Still referring to FIG. 1 of the drawing, the remainder of the system in accordance with this invention is illustrated. From the fuel storage tank 28, when it is desired to utilize the particles of refuse in a combustion process, the particles are removed by a feeder arrangement which can include a variety of conventional apparatus. In the system described herein, there is provided suitable scrapers or screw conveyors associated in the fuel storage tank 28 which remove the particles from the storage tank and convey it to a generally conventional belt conveyor 32. This conveyor 32 has roller means at each end over which an endless belt travels and carries the particles of refuse. Since the refuse may have compacted to a significant extent in the storage tank 28, the conveyor 32 transports it upwardly to a fluffer 34. This fluffer 34 can be a generally conventional apparatus which is operative to cause separation and loosening of the refuse. From the fluffer 34, the loosened refuse particles are conveyed by an air conveyor 36 to a combustion chamber 38. The air conveyor 36 provides a constant, but adjustable, volume of air which carries the particles along with the air into the combustion chamber 38 to provide a portion, preferably about thirty percent, of the air supplied to the combustion chamber. As will be explained more clearly hereinafter, the combustion chamber 38 receives additional or secondary air to support combustion. For thermal efficiency the primary and secondary air supplied to the combustion chamber may be heated in an air preheater provided on the associated utilizing device. The refuse is burned in the combustion chamber 38 and converted to hot combustion gases which are fed from the combustion chamber to any apparatus requiring or utilizing heat energy. In the embodiment disclosed herein, the apparatus is a steam boiler 40 and the combustion gases are utilized to generate the steam. From the steam boiler 40, these gases, impelled by a blower 56, pass through a pollution control device 41, such as a bag house, a Venturi Scrubber or an electrostatic precipitor, and are discharged in relatively clean condition to the atmosphere through stack 42.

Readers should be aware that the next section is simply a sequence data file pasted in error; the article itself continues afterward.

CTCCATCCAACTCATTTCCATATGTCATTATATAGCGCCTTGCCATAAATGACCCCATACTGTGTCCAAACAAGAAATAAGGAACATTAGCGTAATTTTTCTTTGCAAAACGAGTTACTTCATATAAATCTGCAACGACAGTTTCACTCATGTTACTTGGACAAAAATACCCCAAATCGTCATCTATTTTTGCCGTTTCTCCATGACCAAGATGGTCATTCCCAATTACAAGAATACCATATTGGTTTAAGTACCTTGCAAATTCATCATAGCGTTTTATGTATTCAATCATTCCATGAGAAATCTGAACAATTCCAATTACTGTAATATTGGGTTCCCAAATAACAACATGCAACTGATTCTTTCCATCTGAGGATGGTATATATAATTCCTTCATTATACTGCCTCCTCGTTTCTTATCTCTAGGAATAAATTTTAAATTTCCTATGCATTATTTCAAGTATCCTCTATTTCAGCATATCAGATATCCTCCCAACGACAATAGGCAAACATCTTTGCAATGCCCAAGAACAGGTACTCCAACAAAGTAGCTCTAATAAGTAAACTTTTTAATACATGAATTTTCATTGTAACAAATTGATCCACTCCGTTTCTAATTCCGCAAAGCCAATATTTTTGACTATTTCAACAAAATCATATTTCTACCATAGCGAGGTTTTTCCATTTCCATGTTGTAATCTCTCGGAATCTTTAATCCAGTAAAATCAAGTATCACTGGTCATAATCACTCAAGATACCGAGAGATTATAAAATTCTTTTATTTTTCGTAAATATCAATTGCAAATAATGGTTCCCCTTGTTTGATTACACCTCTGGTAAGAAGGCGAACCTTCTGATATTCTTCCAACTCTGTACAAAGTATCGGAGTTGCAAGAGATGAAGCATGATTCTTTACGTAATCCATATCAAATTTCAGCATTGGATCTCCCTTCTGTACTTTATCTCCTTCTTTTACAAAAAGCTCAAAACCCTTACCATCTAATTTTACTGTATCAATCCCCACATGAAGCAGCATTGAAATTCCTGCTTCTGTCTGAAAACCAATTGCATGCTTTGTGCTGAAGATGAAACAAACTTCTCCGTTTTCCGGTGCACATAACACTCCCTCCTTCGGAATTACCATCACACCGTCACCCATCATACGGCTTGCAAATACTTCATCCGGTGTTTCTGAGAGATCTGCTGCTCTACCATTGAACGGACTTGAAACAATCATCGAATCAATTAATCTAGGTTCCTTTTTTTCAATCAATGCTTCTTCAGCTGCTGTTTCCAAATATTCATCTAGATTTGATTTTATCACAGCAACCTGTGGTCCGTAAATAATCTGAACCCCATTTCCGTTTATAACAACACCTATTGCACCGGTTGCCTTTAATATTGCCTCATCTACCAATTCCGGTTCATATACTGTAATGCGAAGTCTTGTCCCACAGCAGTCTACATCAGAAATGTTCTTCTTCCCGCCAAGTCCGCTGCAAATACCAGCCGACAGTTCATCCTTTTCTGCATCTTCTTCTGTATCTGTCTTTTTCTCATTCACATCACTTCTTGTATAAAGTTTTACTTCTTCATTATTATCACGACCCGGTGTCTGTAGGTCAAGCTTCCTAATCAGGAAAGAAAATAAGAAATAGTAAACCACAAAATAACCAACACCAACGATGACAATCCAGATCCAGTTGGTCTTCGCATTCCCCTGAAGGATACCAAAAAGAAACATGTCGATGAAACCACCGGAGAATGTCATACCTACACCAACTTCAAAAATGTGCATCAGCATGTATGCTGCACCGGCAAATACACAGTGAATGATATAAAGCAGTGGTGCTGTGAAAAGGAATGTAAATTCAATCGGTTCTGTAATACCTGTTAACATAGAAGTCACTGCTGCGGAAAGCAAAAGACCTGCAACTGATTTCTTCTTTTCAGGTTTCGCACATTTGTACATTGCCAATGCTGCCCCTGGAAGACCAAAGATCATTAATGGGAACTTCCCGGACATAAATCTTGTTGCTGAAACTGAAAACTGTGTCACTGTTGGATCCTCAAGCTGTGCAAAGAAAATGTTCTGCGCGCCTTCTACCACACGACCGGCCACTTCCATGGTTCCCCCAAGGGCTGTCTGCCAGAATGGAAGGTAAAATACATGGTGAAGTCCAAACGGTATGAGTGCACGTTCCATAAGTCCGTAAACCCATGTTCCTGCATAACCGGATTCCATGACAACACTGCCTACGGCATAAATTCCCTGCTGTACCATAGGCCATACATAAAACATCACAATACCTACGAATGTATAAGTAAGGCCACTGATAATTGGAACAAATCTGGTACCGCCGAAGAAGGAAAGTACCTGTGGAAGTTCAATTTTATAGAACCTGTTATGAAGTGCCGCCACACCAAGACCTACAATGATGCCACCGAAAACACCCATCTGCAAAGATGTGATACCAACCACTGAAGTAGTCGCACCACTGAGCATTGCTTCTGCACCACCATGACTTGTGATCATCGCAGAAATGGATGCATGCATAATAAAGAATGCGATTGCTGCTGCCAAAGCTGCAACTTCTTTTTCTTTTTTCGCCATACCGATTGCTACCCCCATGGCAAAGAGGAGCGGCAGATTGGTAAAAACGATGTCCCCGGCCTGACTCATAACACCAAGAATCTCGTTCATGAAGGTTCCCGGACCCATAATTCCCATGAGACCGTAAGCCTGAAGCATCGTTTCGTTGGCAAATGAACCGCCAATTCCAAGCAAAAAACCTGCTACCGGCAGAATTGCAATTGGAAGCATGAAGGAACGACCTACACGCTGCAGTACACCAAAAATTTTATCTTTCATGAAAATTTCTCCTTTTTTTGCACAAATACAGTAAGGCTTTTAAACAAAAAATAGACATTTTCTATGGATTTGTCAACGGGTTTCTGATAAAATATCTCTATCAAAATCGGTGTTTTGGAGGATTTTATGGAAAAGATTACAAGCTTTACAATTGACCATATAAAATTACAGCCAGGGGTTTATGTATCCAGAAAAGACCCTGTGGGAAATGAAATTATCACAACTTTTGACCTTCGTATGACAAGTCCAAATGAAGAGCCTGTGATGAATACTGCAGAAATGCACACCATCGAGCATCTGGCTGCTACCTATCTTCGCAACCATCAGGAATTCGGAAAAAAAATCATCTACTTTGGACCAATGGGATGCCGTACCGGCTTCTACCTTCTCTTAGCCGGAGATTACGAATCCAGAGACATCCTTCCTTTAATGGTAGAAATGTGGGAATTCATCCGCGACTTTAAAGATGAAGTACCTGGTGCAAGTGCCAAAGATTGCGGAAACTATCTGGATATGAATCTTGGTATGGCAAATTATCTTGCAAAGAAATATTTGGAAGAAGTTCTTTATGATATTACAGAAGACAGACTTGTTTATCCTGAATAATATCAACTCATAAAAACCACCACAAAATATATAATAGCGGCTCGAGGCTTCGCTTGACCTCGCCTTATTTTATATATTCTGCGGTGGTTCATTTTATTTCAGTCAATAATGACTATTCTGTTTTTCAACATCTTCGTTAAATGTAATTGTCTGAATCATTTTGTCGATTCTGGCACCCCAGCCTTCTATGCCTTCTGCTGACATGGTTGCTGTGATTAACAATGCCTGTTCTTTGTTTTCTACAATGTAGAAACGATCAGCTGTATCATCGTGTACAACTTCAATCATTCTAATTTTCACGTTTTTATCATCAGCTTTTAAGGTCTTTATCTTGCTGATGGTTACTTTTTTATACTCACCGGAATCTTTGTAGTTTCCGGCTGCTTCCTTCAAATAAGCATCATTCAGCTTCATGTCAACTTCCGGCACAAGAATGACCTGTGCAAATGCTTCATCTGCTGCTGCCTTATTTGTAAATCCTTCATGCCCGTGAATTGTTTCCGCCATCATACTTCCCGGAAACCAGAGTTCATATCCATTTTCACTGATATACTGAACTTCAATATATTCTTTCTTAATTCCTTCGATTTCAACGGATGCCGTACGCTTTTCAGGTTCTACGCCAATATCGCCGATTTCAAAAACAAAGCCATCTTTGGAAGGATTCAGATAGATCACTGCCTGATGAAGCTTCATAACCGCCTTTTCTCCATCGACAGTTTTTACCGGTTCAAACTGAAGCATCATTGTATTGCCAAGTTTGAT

In accordance with this invention, the feed rate of the feeder 32 is controlled in response to the oxygen content of the combustion gases discharged from the combustion chamber 38. Thus, when variations in the heating value of the fuel fed to the combustion chamber occur the excess oxygen present in the combustion gases will vary so that by maintaining the excess oxygen constant, the B.T.U. output is also constant.